Father Knows Books: Inspiring Reads for Dad on His Big Day
…his voice speaking through your mouth…your gestures mirror his…his whisper in your blood. –Salman Rushdie
I believe that what we become depends on what our fathers teach us at odd moments, when they aren’t trying to teach us. We are formed by little scraps of wisdom. –Umberto Eco
Any fool can have a child. That doesn’t make you a father. It’s the courage to raise a child that makes you a father. –Barack Obama
There are fathers of all kind. Lenient and strict. Soft-hearted and stern. Funny and serious. Active and laid-back. Even absent and present.
As Rushdie observed, we become our fathers, whether we plan it or actively conspire against it. They are part of us, that is.
And as Obama noticed, to do it–to really do it–takes courage, to say nothing of doing it well. Father’s Day is a time to appreciate the act and challenge of fatherhood, and to show our appreciation to the fathers and father figures we love.
The books in this collection, well, some are explicitly about fatherhood. Others have nothing specifically to do with the fathering journey, but offer insights that may help a new or experienced dad along the way. These are books for the wide variety of dads who reach for insight in literature to inform them as they perform the duties of their toughest job.
Adventures of a Lightkeeper
Remember those beer commercials featuring “the most interesting man in the world”? They should pay royalties to Barry Porter, who spent more than two decades as a lighthouse keeper with the Canadian Coast Guard on the northeast coast of Newfoundland and Labrador, guiding shipping to and from the busy ports of Botwood and Lewisporte and at the historic Long Point Lighthouse on Twillingate Island. He was the last lightkeeper to live in this majestic 146-year-old dwelling while working there. He had close encounters with Arctic foxes, hungry polar bears, snowy owls, humpback whales and towering icebergs. His journals describe the isolation, the history of the lighthouses, the hardy pioneers who first kept the light, marine rescues, near misses and vicious storms.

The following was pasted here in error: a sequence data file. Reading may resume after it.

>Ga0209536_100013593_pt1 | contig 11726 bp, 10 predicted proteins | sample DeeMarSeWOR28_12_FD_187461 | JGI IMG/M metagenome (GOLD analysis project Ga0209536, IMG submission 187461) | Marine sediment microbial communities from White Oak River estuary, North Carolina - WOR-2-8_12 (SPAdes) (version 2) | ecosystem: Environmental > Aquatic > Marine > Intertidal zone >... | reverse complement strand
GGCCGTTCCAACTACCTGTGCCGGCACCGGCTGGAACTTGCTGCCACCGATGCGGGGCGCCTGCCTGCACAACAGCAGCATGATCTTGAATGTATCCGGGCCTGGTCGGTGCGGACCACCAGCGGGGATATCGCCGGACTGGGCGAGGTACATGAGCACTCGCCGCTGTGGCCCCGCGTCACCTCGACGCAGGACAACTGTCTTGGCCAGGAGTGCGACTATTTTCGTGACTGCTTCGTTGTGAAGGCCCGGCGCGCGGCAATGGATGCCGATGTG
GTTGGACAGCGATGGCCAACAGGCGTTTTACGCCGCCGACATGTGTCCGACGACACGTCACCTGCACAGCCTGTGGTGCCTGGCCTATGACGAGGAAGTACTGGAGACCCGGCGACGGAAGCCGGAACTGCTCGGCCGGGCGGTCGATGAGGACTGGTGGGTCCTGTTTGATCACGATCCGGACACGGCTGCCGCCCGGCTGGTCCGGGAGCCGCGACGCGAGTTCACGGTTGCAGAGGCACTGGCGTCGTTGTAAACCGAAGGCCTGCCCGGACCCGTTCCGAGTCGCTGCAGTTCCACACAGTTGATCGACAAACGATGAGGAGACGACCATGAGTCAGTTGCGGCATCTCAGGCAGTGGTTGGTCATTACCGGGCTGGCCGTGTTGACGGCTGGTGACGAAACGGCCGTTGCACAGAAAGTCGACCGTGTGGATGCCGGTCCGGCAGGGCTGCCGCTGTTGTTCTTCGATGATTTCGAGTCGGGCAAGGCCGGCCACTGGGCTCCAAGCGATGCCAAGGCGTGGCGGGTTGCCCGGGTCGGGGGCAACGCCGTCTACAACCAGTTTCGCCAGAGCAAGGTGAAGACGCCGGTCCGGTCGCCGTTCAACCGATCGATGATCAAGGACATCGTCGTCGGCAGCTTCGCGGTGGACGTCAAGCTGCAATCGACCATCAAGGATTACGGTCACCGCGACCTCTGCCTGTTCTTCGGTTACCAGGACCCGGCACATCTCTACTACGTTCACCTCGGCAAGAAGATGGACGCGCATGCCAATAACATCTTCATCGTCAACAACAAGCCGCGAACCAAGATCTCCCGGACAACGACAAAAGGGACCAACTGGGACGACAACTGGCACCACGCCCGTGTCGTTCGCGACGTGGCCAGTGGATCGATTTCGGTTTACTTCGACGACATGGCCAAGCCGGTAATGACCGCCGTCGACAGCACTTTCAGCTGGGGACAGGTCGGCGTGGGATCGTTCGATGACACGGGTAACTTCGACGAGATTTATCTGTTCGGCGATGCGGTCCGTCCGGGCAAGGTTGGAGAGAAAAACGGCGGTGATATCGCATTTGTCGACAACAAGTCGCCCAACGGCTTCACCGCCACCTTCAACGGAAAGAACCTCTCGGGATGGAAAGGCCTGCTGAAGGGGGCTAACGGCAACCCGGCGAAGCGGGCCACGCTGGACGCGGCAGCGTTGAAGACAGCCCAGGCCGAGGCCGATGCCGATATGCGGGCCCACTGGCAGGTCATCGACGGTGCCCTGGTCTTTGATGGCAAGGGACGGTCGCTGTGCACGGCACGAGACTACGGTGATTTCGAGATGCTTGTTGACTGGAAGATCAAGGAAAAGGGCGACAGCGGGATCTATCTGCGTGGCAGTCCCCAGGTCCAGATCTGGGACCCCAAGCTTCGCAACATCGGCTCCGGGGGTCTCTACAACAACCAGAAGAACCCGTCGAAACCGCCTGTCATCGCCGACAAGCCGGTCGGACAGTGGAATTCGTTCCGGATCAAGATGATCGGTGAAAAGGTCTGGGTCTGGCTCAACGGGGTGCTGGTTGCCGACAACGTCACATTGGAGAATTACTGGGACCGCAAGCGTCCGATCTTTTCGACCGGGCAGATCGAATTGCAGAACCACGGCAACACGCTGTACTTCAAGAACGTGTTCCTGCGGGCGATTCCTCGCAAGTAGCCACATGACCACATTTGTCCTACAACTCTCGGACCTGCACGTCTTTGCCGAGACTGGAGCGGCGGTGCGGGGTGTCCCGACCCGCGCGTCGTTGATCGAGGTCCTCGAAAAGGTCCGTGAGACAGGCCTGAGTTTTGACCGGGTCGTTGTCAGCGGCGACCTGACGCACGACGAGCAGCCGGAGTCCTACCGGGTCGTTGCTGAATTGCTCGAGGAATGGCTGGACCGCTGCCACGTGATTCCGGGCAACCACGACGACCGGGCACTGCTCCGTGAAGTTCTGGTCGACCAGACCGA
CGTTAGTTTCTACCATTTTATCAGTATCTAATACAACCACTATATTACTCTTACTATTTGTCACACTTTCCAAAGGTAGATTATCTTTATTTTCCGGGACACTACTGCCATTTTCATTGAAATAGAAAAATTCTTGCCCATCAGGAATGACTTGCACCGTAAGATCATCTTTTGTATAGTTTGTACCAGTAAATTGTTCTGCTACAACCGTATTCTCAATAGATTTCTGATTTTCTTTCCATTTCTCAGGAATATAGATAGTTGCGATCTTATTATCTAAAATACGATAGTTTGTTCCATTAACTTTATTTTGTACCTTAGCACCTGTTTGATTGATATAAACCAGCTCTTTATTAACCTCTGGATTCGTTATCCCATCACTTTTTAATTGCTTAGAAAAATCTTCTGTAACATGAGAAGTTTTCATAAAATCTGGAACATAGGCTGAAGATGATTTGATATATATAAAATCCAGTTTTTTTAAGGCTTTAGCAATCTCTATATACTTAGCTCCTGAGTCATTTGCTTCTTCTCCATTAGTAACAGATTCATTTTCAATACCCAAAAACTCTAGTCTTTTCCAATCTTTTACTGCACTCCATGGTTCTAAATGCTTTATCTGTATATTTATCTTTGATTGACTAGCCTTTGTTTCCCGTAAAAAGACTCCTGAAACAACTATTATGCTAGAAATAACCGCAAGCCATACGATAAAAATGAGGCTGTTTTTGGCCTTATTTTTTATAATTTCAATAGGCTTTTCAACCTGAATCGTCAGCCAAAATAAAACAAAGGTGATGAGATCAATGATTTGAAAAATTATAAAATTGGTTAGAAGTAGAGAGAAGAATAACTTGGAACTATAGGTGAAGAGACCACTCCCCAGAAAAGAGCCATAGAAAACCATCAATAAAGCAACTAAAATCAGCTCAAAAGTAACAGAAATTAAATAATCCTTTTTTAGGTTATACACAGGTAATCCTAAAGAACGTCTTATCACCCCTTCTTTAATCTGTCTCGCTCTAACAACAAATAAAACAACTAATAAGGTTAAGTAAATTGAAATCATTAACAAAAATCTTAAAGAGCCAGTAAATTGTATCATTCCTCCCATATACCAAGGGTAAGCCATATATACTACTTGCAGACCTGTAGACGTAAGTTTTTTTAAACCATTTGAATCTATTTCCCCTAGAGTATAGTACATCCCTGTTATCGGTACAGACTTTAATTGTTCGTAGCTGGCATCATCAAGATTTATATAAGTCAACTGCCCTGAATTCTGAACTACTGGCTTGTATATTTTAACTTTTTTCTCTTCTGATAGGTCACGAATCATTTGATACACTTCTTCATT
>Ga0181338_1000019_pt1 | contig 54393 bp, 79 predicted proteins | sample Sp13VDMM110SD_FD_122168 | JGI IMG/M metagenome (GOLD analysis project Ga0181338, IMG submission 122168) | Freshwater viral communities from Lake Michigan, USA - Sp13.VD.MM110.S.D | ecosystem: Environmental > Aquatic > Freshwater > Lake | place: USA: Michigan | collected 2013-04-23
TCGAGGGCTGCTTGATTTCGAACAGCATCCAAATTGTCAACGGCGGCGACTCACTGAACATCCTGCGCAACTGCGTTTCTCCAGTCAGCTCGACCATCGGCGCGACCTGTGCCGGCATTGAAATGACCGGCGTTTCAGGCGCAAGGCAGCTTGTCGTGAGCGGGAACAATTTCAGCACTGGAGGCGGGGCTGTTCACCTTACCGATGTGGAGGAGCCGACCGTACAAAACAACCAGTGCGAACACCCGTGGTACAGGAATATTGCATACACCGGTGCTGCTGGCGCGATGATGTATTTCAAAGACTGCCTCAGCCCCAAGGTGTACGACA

The Nova Scotia Book of Fathers
Edited by Lesley Choyce and Julia Swan
Here are fathers of all kinds: quiet, thoughtful, wise men; stubborn and headstrong men; and men whose careers and circumstances called forth public bravery and heroism. Included too are fathers whose mark on the world is more private but just as compelling, just as fearless, just as noteworthy. They embody the strength everyone needs to weather the storms of life, the humour that helps us to laugh at crucial moments, and the stalwart vision it takes to raise daughters and sons and send them out into the world.
We Are Nova Scotia: 100 Portraits
The artistic father will appreciate Launcelott’s gifted eye, her profound ability to relax her subjects, allowing them to show their true selves. Her collection features photographic portraits taken since the start of the pandemic. It is a profound and truthful celebration of real Nova Scotia in its diversity and glory. This book features 100 portraits of people from around the province – and gives an honest portrayal of who we really are.
Oak Island Illustrated:
The 225-Year Search for Truth and Treasure
If Papa loves a good mystery, there’s none deeper than the treasures said to be buried in Oak Island, Nova Scotia. Amateur historians and treasure hunters have offered a host of theories about what the treasure was, who buried it, and who tried to ensure it was never found. This fascinating book explores all these theories, which include the Vikings, the Spanish, pirates, the French and the British. Was it Sir Francis Drake? The crown jewels of France? Captain Kidd? Historian John Bell explores each idea, with extensive illustrations of the gold, silver, jewels and other treasures which might have been hidden, and sketches the lives of the renegades, pirates and agents of the British crown who could be responsible — with many accompanying visuals.
Take the Long Way Home